(912) 421-1553
506 West Jones Street,
Savannah, Georgia 31401


Minimizing the Stress of Legal Issues

March 27, 2017

Legal issues can cause a whirlwind of stress and anxiety. In normal circumstances, stress can be beneficial in providing drive and an extra boost of energy to get tasks accomplished. However, an extreme amount of stress can cause serious health concerns and can take an emotional toll. Finding healthy and productive ways to work through stress plays an important part in dealing with these negative impacts.

  • Take a break – While it might seem hard to get away from your legal concerns, it is imperative to give yourself permission to set away for brief periods of time and find ways to recharge. While it is important not to use this as a way to avoid your issues, it is crucial to develop habits that help you keep them in check.
  • Exercise – Exercise has positive benefits on your mind and body. A regular exercise routine of just 20-30 minutes can go far to help you deal with stress. Plus, the endorphins that are often associated with exercise can give you a brighter perspective on your worries.
  • Laughter – The saying “laughter is the best medicine” is not far off. Similar to exercise, laughter helps your body to release “feel good” endorphins. It also helps to relieve tension and improves your overall outlook on a situation.
  • Phone a friend – Talking to a friend often gives us the support we need to get through our troubles. A friendly voice can provide a pick-me-up and can also give you a different perspective on your issues. Talk to someone you trust, who can offer you good and dependable advice.
  • Yoga and meditation – Meditation is a powerful way to clear your mind, relax and focus. Mindfulness techniques such and meditation and yoga can give you a new perspective and assist you in developing coping strategies in times a great stress. It can also help to create a sense of calm as you work through your stressors.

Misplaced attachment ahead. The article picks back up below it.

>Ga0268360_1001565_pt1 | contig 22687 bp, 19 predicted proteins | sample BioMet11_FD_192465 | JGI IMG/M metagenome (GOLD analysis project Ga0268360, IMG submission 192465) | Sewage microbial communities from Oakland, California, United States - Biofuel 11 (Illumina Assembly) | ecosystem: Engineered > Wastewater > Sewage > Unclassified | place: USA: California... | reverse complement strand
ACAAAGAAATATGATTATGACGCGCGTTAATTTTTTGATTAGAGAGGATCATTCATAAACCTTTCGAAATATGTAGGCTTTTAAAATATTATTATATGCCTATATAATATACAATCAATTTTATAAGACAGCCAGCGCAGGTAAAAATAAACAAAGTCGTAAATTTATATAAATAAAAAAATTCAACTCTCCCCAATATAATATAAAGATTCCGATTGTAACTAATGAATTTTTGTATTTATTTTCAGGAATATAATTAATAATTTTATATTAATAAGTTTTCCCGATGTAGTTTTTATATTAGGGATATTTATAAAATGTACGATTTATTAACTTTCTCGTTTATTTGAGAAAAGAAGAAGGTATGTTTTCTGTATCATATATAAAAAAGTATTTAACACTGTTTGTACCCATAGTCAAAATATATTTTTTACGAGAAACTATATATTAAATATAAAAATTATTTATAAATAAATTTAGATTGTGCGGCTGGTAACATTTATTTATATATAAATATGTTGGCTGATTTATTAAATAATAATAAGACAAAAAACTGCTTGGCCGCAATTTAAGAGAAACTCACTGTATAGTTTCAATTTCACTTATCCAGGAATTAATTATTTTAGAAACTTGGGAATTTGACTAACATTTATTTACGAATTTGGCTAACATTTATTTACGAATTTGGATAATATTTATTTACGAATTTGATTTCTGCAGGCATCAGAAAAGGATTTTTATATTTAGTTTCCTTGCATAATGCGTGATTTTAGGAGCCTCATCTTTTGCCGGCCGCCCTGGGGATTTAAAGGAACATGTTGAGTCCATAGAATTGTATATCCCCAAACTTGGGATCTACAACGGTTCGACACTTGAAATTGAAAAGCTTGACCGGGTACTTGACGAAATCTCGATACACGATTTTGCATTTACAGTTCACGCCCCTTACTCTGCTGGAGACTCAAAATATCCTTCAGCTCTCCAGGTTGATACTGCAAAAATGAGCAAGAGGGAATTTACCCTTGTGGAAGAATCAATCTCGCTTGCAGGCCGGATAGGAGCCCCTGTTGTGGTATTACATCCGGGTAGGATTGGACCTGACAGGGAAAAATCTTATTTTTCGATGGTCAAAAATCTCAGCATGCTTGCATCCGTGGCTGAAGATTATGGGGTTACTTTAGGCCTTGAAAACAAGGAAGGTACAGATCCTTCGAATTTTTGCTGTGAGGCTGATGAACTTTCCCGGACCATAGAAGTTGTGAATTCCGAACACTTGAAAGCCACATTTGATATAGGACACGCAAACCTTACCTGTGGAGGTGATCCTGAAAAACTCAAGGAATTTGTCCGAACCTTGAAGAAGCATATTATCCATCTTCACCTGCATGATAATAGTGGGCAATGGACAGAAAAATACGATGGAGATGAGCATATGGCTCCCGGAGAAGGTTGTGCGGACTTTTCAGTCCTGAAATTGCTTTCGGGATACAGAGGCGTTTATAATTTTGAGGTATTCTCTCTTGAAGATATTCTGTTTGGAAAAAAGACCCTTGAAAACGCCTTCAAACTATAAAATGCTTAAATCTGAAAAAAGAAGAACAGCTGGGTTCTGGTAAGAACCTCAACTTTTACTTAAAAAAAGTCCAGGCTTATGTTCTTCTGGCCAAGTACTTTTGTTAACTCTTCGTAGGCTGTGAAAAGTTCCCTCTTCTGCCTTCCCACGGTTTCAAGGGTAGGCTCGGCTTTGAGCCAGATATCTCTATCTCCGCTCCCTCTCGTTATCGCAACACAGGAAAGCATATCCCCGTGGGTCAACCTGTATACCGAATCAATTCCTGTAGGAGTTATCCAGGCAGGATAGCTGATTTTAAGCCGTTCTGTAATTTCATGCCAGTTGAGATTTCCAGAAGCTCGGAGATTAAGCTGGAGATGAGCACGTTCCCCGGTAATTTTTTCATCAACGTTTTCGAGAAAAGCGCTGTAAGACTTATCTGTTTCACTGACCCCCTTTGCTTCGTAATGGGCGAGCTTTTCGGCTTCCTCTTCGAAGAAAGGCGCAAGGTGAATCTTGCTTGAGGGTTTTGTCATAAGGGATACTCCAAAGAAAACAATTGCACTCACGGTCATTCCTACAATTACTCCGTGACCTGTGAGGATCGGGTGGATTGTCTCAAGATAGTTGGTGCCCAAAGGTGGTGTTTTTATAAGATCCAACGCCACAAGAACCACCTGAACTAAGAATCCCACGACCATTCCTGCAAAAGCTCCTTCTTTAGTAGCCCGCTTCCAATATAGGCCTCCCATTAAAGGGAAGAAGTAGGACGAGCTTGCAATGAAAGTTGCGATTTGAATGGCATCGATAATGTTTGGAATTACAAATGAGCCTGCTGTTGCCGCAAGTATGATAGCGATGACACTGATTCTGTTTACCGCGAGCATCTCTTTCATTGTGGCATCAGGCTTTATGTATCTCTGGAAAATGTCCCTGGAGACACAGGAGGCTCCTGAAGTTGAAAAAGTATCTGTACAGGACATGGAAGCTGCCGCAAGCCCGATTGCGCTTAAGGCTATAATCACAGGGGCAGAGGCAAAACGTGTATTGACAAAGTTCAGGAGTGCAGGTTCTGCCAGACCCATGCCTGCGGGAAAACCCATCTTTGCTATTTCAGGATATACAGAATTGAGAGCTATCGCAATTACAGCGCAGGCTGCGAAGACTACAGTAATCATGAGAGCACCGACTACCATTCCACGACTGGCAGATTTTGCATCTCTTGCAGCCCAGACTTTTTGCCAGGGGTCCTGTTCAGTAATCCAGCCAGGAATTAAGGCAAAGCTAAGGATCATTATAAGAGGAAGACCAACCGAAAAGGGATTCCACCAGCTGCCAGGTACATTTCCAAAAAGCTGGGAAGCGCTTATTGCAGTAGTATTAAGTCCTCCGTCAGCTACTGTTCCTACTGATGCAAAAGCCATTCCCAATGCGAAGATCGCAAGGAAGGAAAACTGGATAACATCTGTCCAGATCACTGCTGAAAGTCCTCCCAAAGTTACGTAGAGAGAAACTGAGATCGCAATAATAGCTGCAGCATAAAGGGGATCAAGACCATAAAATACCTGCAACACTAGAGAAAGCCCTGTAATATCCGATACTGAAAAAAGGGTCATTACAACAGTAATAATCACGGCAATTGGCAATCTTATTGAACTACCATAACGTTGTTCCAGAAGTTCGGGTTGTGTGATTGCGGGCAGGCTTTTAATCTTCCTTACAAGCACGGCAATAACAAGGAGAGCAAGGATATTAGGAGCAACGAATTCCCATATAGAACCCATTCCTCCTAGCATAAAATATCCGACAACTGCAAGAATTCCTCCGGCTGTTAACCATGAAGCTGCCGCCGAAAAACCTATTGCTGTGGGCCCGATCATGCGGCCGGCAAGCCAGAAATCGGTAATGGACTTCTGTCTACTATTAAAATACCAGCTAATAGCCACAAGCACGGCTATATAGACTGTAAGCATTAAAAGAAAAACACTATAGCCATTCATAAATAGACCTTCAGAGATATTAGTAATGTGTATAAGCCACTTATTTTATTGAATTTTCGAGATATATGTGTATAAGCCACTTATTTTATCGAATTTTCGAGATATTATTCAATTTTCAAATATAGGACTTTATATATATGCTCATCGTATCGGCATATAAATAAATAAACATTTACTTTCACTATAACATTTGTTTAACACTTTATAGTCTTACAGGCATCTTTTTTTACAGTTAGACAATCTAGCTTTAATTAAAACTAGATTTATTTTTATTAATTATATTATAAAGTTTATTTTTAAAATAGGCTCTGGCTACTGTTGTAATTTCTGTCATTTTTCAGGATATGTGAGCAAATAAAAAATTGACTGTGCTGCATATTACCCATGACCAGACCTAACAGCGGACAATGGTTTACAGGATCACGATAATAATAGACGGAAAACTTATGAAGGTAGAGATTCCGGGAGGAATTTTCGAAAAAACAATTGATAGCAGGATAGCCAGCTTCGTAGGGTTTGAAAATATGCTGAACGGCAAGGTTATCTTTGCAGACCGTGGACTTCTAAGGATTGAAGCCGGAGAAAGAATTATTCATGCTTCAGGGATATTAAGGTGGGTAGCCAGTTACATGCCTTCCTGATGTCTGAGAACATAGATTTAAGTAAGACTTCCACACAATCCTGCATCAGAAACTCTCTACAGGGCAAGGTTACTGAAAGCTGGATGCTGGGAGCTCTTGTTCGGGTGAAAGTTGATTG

Woman Meditating

If you or someone you know is looking for a trusted and qualified attorney in Savannah, Georgia or surrounding areas, contact Matthew G. Midgett, P.C. He can provide legal services in family law, civil litigation, criminal defense and personal injury cases.

Should I File a Personal Injury Claim?

March 8, 2017

Mishaps and accidents can be fairly common in modern day life. However, if you were the victim of an accidental injury caused by another, you are legally entitled to damages and compensation.  There’s no checklist to determine whether or not you should file a personal injury claim, but here are some tips to help you determine the best path for your case.

Determine if Your Injury Qualifies

Personal injury is a broad category that includes harm suffered on a physical, psychological, or emotional level.  It is harm specifically to a person, not their property.  A personal injury case can only be put forward if someone else is legally responsible for that harm, whether directly or through negligence.

Document the Event

If your claim moves forward, the focus will be on the exact incident and the harm that resulted.  You won’t be able to determine if you have a good claim if you don’t have specific written evidence. Here are some items to make sure you collect.

  • Detailed notes of the incident from your perspective – include time, place, surrounding environment, other parties present, and any conversations had
  • Photographs related to the accident and its location
  • Names and contact information of all witnesses
  • Notes or recordings of your conversations with the witnesses
  • Medical treatments and bills, hospital visits, physical or emotional therapy, documentation of lost work and wages
  • Day-to-day details of your injuries and changes to your lifestyle

Don’t Wait Too Long

Georgia has a two year statute of limitations for personal injury claims.  However, if you’re filing a claim against a government agency or employee, the time frame to file is as little as 60 days.  If you miss the window, you may not be able to ever bring suit or collect any compensation.

Consult a Legal Expert

Personal injury cases can be a long, complicated process.  Having the proper documentation is the first step to determining whether you have a viable claim.  Consult an experienced personal injury attorney to analyze your evidence and give you sound legal advice.

Matthew G. Midgett, P.C. offers no-obligation consultations for your personal injury claim. Contact the Law Offices of Matthew G. Midgett to begin navigating your concerns today.

Child Custody in Georgia – What you Should Know

January 20, 2017

Divorce and separation are never easy situations. When children are a part of the family dynamic, the stakes get even higher. Custody concerns can create heated emotions a host of additional considerations during the settlement process. Here are some things to keep in mind if you are facing a divorce or separation combined with child custody in the State of Georgia.

Writing Notes

Pre-hearing Preparation